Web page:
Earlier this month, San Francisco U.S. district court judge William Alsup proposed radical surgery on Oracle’s patent infringement megasuit against Google. The case, which claims Google violated Oracle’s IP rights by including Java source code in its Android operating system, has the potential to cripple businesses that rely on Android. It’s also, in the view of Judge Alsup, way too vast and complicated for a jury to comprehend.
“Currently there are 132 claims from seven patents asserted in this action, and there are hundreds of prior art references in play for invalidity defenses,” the judge wrote in his May 3 order. “This is too much.” The judge proposed narrowing both Oracle’s claims and Google’s defenses through a three-step process that would take place alongside discovery. At the end of the process, Oracle would select only three claims to assert, abandoning its other 129. Google would be permitted to cite eight prior art references. “All others,” Judge Alsup wrote, “shall be forsaken.”
As you can imagine, that order didn’t sit very well with Oracle or its lawyers at Morrison & Foerster and Boies, Schiller & Flexner, who argued the order gave Google an unfair advantage. In a May 6 response to Judge Alsup’s proposal, Oracle contended that it couldn’t prove the magnitude of Google’s infringement or the entire value of the allegedly misappropriated IP under the proposed rules. Moreover, Oracle asserted, the judge’s insistence that Oracle surrender rights to any of the 129 claims it didn’t pick to assert amounted to a violation of Oracle’s due process rights.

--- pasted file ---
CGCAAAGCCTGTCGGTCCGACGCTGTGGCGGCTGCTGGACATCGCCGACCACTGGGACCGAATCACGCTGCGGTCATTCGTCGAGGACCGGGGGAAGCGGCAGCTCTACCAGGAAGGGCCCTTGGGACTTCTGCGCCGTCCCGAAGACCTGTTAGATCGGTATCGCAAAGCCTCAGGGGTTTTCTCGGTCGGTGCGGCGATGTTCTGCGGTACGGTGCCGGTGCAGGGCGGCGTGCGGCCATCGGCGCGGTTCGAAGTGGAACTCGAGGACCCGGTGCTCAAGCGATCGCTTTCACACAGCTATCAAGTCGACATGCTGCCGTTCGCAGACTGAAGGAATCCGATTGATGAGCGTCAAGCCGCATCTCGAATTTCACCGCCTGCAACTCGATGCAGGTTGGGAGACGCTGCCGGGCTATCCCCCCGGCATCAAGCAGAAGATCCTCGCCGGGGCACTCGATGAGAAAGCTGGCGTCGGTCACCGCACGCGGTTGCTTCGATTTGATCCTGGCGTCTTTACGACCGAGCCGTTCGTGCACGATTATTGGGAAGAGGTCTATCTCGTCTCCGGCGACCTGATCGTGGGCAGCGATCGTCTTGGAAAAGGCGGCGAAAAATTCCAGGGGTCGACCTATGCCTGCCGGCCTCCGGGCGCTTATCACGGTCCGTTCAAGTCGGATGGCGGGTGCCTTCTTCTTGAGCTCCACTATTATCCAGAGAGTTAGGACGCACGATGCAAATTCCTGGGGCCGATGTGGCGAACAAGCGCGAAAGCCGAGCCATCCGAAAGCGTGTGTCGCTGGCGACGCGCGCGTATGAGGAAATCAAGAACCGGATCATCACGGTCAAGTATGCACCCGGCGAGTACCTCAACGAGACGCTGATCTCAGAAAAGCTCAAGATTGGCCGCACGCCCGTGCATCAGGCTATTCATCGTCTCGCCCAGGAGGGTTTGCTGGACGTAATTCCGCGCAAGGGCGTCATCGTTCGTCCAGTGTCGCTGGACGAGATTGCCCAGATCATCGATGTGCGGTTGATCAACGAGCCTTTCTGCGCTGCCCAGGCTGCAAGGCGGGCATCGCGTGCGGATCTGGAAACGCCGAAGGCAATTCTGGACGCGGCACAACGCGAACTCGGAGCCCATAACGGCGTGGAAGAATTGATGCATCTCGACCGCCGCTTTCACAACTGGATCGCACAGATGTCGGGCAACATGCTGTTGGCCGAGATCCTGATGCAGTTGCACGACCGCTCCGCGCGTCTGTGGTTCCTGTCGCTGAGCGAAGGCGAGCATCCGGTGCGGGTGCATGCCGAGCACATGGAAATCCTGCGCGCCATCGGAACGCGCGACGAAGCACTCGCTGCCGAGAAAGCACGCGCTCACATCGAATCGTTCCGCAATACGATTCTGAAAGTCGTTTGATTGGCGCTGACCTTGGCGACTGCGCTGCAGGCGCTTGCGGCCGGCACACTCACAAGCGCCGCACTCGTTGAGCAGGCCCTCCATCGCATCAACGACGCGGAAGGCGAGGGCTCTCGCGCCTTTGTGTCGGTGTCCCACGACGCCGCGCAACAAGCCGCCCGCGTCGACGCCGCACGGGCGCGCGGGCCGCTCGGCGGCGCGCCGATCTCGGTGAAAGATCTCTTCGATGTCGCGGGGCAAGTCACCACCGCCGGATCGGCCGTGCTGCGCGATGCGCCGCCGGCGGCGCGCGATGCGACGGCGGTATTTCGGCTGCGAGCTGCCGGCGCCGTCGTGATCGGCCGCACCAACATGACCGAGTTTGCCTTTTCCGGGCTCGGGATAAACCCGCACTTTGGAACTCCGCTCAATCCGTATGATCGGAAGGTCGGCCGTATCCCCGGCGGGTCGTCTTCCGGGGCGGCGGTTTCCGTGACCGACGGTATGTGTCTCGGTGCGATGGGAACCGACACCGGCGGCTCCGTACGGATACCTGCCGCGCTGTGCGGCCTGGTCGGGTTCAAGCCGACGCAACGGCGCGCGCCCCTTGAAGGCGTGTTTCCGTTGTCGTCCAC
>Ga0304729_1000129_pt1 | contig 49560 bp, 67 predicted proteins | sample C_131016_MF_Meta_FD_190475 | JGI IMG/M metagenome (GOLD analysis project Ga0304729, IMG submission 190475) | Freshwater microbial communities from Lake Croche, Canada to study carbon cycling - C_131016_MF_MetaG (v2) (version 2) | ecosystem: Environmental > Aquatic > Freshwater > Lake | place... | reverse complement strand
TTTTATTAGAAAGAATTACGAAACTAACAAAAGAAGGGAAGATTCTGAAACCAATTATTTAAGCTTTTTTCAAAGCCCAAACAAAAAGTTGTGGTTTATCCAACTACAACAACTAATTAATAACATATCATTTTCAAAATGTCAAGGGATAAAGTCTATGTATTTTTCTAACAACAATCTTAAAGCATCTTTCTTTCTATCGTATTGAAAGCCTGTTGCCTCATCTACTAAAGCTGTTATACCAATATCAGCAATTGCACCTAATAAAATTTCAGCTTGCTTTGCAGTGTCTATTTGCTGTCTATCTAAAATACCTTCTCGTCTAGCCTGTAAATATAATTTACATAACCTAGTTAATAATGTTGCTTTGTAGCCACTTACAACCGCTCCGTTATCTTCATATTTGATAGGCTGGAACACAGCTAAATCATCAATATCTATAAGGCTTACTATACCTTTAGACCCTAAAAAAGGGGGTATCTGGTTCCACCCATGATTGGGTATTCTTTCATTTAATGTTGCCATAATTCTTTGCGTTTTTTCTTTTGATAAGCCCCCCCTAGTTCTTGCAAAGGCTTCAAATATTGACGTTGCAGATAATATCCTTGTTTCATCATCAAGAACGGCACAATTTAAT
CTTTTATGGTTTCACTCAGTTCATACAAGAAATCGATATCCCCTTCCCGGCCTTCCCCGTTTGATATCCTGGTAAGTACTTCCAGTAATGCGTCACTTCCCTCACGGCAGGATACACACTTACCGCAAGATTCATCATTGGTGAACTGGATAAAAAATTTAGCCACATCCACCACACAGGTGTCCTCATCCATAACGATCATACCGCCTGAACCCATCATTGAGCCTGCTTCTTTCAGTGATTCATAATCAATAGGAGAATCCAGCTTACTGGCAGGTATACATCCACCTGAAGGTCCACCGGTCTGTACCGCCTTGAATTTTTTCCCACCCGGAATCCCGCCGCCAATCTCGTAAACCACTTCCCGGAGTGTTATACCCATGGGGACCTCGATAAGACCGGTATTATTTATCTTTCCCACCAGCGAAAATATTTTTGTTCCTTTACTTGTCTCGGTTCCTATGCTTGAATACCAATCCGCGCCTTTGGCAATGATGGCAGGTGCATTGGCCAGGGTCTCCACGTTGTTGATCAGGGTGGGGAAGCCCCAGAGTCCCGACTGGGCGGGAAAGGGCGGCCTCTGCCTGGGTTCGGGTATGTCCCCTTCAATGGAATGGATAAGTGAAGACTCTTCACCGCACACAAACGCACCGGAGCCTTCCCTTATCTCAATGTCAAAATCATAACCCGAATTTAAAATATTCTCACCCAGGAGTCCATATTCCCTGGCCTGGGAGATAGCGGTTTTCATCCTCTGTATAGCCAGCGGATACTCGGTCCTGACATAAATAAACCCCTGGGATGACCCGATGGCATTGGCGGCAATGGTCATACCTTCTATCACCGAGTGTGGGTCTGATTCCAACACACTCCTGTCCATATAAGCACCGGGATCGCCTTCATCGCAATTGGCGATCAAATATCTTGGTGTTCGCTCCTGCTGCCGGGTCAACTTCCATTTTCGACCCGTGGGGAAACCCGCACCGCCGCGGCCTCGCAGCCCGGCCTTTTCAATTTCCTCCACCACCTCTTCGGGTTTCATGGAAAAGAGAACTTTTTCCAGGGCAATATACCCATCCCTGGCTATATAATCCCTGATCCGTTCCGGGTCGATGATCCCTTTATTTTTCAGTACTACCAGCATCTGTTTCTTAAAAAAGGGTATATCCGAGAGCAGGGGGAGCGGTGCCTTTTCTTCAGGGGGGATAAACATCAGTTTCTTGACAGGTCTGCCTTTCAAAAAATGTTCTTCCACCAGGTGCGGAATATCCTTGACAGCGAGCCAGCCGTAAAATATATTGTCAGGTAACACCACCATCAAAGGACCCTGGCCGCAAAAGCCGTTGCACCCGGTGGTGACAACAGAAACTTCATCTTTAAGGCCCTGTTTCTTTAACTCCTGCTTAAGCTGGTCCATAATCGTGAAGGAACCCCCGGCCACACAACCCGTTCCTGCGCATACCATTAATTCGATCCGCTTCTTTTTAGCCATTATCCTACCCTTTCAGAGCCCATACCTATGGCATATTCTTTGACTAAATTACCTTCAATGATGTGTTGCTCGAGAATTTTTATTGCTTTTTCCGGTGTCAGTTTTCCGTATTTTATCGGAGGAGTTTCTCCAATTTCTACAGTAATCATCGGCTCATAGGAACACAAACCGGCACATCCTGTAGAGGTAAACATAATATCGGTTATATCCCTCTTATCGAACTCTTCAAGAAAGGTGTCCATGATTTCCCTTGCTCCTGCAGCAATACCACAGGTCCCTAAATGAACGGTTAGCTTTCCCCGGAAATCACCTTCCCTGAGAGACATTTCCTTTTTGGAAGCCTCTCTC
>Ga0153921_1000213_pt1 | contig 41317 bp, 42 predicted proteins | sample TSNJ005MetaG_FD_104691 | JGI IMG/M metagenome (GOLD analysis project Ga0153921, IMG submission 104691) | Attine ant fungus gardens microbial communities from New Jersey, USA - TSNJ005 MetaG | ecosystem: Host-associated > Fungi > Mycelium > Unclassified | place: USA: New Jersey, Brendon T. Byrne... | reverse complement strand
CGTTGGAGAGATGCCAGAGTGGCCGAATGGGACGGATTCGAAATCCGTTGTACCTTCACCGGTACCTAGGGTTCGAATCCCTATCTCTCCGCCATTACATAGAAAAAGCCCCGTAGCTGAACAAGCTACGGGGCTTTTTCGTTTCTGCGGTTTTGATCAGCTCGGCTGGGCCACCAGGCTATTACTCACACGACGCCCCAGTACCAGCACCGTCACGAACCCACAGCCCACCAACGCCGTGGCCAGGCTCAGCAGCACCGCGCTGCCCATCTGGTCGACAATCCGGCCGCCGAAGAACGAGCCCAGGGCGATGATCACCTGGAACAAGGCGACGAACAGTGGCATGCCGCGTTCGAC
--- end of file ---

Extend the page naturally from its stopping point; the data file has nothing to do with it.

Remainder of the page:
“We understand the court’s desire to limit each side to a manageable number of claims andprior art references,” the Oracle brief says. “Oracle believes, however, that the number should be larger--three claims per patent [for a total of 21 claims]. Just as important, the ultimate decision on the number of claims should be made closer to trial--after summary judgment and after the court has heard from the parties on the distinctions among the remaining claims for trial.”
In a pretty good sign that Oracle had a legitimate point about the imbalance of Judge Alsup’s proposal, Google could hardly wait to adopt it. “Google agrees with the court’s three-step process in its entirety,” wrote Google’s King & Spalding lawyers in their May 6 brief.
After hearing from both sides, Judge Alsup has rethought his original proposal. In a May 23 order that pays some heed to Oracle’s objections, the judge agreed to wait until the last pretrial conference to hear Oracle’s plan for a “triable” case that it could present to a jury in a three-week trial. The judge remained skeptical that Oracle could come up with a realistic proposal to put on all of its claims, but said he would wait to decide.
The judge warned both sides not to count on summary judgment rulings to narrow the case. He also said that if Oracle can’t figure out how to streamline its claims, he’d consider staying the litigation until the U.S. Patent and Trademark Office has completed a re-examination of Oracle’s patents.
Google counsel Scott Weingaertner of King & Spalding didn’t return a phone call requesting comment. Oracle lawyer Michael Jacobs of MoFo didn’t respond to an e-mail.
(Reporting by Alison Frankel)